Bivalent Selection and Graded Darwinian Individuality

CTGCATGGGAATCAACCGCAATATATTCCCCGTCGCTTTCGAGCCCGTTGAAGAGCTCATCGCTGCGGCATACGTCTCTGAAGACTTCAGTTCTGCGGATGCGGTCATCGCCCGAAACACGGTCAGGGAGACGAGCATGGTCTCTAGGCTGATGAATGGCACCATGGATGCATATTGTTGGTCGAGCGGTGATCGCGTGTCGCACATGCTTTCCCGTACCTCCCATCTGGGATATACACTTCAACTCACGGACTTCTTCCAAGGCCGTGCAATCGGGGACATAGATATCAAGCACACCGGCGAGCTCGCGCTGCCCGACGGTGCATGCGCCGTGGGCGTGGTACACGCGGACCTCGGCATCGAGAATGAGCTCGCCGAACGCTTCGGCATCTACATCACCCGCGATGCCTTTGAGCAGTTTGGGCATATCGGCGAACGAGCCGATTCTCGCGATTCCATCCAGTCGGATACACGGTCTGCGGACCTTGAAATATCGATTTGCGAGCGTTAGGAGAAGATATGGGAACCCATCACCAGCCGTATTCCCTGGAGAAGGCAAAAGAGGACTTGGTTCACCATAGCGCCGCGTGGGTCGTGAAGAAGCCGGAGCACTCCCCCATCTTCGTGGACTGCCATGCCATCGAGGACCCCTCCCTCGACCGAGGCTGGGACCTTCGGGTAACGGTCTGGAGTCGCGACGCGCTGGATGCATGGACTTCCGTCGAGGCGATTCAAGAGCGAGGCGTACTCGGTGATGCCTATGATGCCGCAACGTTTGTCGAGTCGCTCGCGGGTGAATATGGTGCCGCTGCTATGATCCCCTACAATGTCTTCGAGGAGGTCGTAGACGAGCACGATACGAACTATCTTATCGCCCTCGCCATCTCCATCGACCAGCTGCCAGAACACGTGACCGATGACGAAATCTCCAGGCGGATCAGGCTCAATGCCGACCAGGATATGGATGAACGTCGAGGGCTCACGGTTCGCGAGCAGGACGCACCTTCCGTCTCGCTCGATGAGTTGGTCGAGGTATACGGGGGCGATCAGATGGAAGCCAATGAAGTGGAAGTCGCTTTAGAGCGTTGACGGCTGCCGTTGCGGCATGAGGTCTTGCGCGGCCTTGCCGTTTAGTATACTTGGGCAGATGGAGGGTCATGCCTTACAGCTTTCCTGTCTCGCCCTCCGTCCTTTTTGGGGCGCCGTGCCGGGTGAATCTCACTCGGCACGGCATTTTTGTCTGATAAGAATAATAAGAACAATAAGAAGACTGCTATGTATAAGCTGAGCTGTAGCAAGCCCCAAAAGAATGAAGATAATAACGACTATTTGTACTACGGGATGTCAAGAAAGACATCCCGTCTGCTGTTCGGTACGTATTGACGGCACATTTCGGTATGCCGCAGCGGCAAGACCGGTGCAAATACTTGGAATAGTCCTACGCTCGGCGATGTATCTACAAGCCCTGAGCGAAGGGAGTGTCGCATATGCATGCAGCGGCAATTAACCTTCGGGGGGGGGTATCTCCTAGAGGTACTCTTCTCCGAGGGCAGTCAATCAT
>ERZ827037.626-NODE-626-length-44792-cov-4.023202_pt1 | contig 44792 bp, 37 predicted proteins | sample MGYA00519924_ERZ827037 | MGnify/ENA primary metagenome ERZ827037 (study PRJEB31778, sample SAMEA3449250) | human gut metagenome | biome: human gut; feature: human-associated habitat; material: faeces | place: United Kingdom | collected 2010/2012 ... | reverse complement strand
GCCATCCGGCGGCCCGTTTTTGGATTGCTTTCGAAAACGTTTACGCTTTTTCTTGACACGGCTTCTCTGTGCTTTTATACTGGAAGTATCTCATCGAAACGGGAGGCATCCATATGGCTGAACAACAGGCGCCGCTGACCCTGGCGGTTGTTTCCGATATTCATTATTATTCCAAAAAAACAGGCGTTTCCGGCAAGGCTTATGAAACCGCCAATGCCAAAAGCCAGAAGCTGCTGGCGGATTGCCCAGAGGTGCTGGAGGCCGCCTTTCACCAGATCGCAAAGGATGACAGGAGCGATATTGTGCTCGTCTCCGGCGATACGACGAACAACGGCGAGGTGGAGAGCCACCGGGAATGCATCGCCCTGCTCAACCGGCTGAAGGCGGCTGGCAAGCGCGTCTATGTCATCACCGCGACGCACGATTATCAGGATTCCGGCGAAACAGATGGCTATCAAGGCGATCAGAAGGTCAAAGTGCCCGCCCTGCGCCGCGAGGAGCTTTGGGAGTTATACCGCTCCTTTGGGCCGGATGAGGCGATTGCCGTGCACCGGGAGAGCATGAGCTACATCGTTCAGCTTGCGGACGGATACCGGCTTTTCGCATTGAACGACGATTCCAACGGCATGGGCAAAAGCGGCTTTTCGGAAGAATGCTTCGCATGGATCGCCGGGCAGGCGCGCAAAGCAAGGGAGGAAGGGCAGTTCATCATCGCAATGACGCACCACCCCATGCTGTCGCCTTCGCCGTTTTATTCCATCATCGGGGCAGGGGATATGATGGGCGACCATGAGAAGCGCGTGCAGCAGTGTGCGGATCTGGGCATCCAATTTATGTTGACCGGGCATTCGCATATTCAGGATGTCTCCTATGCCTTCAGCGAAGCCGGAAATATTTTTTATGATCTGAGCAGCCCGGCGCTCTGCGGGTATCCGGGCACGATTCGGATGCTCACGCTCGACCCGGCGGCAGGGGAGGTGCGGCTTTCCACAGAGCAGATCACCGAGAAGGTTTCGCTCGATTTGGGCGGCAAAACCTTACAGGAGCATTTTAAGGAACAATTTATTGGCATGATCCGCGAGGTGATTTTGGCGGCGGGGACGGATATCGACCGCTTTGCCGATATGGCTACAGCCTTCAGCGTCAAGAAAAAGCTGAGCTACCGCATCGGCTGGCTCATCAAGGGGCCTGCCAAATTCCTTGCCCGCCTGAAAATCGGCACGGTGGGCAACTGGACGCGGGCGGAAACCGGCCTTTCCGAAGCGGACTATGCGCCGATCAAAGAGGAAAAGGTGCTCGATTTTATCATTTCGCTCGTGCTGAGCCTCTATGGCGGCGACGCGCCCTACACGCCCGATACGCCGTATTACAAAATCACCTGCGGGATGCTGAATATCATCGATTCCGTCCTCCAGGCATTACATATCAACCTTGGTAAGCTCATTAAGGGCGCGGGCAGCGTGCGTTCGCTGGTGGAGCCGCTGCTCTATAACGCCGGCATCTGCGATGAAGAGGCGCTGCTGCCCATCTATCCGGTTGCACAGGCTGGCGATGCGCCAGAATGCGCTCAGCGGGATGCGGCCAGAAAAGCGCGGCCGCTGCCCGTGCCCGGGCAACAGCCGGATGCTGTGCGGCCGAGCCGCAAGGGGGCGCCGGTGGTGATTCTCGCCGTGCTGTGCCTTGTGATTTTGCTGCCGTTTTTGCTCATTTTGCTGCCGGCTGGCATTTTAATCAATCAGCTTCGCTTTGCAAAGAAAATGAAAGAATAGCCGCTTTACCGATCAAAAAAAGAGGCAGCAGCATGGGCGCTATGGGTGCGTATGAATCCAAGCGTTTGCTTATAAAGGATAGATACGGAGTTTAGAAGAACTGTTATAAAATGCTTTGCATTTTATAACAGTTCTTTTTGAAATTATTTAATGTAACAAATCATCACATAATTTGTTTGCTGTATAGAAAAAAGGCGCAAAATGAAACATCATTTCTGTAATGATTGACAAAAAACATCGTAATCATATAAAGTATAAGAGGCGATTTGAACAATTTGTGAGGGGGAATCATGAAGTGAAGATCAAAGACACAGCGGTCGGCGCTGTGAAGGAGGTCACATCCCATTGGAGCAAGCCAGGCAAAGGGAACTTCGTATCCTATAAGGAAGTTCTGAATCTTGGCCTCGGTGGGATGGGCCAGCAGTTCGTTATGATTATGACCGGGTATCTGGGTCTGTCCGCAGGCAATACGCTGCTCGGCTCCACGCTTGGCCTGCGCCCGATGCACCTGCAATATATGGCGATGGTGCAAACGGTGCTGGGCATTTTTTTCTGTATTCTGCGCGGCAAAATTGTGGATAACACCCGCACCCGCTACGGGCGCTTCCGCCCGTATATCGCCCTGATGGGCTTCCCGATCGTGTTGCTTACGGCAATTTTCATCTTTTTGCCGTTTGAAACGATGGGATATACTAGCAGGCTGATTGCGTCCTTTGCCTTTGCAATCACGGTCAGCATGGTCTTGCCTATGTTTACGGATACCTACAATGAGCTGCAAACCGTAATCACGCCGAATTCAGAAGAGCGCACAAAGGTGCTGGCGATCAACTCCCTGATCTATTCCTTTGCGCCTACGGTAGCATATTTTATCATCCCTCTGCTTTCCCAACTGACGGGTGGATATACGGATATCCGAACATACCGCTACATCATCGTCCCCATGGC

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Philosophers are approaching a consensus that biological individuality, including evolutionary individuality, comes in degrees. Graded evolutionary individuality presents a puzzle when juxtaposed with another widely embraced view: that evolutionary individuality follows from being a selectable member of a Darwinian population. Population membership is, on the orthodox view, a bivalent condition, so how can members of Darwinian populations vary in their degree of individuality? This article offers a solution to the puzzle, by locating difference in degree of evolutionary individuality at the level of population lineages, some of which are more Darwinian than others. In doing so, it sheds light on graded individuality in overlapping and nested population lineages, such as those that arise in multilevel selection and symbiotic collectives.
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